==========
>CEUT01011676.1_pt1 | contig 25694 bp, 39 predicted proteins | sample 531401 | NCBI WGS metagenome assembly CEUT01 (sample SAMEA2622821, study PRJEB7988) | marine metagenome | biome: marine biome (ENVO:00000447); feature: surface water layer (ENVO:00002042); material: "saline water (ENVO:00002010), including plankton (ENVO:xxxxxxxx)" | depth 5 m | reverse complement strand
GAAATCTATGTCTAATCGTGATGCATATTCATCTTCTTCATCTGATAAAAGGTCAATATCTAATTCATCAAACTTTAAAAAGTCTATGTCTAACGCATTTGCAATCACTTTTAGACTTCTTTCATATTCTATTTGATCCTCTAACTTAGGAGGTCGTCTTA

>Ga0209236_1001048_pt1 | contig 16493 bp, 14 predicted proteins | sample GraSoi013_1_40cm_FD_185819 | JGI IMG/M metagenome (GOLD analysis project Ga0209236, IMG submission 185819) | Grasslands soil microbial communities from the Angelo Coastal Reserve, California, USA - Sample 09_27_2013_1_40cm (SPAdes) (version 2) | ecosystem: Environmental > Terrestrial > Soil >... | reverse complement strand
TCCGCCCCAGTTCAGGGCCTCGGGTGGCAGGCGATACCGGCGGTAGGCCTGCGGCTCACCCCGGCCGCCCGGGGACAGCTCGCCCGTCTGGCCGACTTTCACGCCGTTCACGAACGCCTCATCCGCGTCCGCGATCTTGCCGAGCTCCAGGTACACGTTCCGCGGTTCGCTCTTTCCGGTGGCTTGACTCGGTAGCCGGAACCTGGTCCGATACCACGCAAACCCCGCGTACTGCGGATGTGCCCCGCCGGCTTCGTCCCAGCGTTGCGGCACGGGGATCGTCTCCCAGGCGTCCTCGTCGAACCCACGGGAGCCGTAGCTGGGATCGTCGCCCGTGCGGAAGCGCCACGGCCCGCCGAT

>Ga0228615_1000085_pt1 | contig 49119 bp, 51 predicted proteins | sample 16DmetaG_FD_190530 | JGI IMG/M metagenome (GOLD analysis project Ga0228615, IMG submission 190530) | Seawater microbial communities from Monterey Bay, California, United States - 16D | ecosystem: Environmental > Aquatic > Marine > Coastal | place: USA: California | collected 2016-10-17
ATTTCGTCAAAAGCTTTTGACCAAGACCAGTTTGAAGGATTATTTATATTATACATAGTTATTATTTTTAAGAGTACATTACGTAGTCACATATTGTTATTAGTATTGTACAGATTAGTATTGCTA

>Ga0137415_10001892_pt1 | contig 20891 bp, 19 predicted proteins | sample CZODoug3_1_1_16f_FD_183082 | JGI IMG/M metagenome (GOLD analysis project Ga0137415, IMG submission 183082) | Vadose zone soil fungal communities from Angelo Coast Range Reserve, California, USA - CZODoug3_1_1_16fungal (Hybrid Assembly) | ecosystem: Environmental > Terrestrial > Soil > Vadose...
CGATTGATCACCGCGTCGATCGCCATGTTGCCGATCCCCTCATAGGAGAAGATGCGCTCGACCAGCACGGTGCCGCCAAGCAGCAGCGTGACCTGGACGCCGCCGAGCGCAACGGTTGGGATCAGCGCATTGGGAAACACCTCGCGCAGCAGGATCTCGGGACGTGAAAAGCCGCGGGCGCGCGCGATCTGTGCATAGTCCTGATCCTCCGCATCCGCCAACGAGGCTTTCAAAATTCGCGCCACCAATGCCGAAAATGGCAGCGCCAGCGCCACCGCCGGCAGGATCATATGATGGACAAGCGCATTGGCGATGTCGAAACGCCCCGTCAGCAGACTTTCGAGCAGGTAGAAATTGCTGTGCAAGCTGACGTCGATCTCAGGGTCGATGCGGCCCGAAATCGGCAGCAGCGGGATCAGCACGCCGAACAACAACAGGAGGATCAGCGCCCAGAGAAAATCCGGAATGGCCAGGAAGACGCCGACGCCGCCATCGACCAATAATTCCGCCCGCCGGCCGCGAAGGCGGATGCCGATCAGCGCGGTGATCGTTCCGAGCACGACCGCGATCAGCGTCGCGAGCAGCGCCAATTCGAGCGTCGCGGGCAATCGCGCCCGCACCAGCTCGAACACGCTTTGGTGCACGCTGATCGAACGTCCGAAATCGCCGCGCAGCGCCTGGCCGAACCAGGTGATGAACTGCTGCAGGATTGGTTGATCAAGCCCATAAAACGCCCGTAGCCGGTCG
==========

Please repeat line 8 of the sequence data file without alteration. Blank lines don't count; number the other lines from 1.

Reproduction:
CGATTGATCACCGCGTCGATCGCCATGTTGCCGATCCCCTCATAGGAGAAGATGCGCTCGACCAGCACGGTGCCGCCAAGCAGCAGCGTGACCTGGACGCCGCCGAGCGCAACGGTTGGGATCAGCGCATTGGGAAACACCTCGCGCAGCAGGATCTCGGGACGTGAAAAGCCGCGGGCGCGCGCGATCTGTGCATAGTCCTGATCCTCCGCATCCGCCAACGAGGCTTTCAAAATTCGCGCCACCAATGCCGAAAATGGCAGCGCCAGCGCCACCGCCGGCAGGATCATATGATGGACAAGCGCATTGGCGATGTCGAAACGCCCCGTCAGCAGACTTTCGAGCAGGTAGAAATTGCTGTGCAAGCTGACGTCGATCTCAGGGTCGATGCGGCCCGAAATCGGCAGCAGCGGGATCAGCACGCCGAACAACAACAGGAGGATCAGCGCCCAGAGAAAATCCGGAATGGCCAGGAAGACGCCGACGCCGCCATCGACCAATAATTCCGCCCGCCGGCCGCGAAGGCGGATGCCGATCAGCGCGGTGATCGTTCCGAGCACGACCGCGATCAGCGTCGCGAGCAGCGCCAATTCGAGCGTCGCGGGCAATCGCGCCCGCACCAGCTCGAACACGCTTTGGTGCACGCTGATCGAACGTCCGAAATCGCCGCGCAGCGCCTGGCCGAACCAGGTGATGAACTGCTGCAGGATTGGTTGATCAAGCCCATAAAACGCCCGTAGCCGGTCG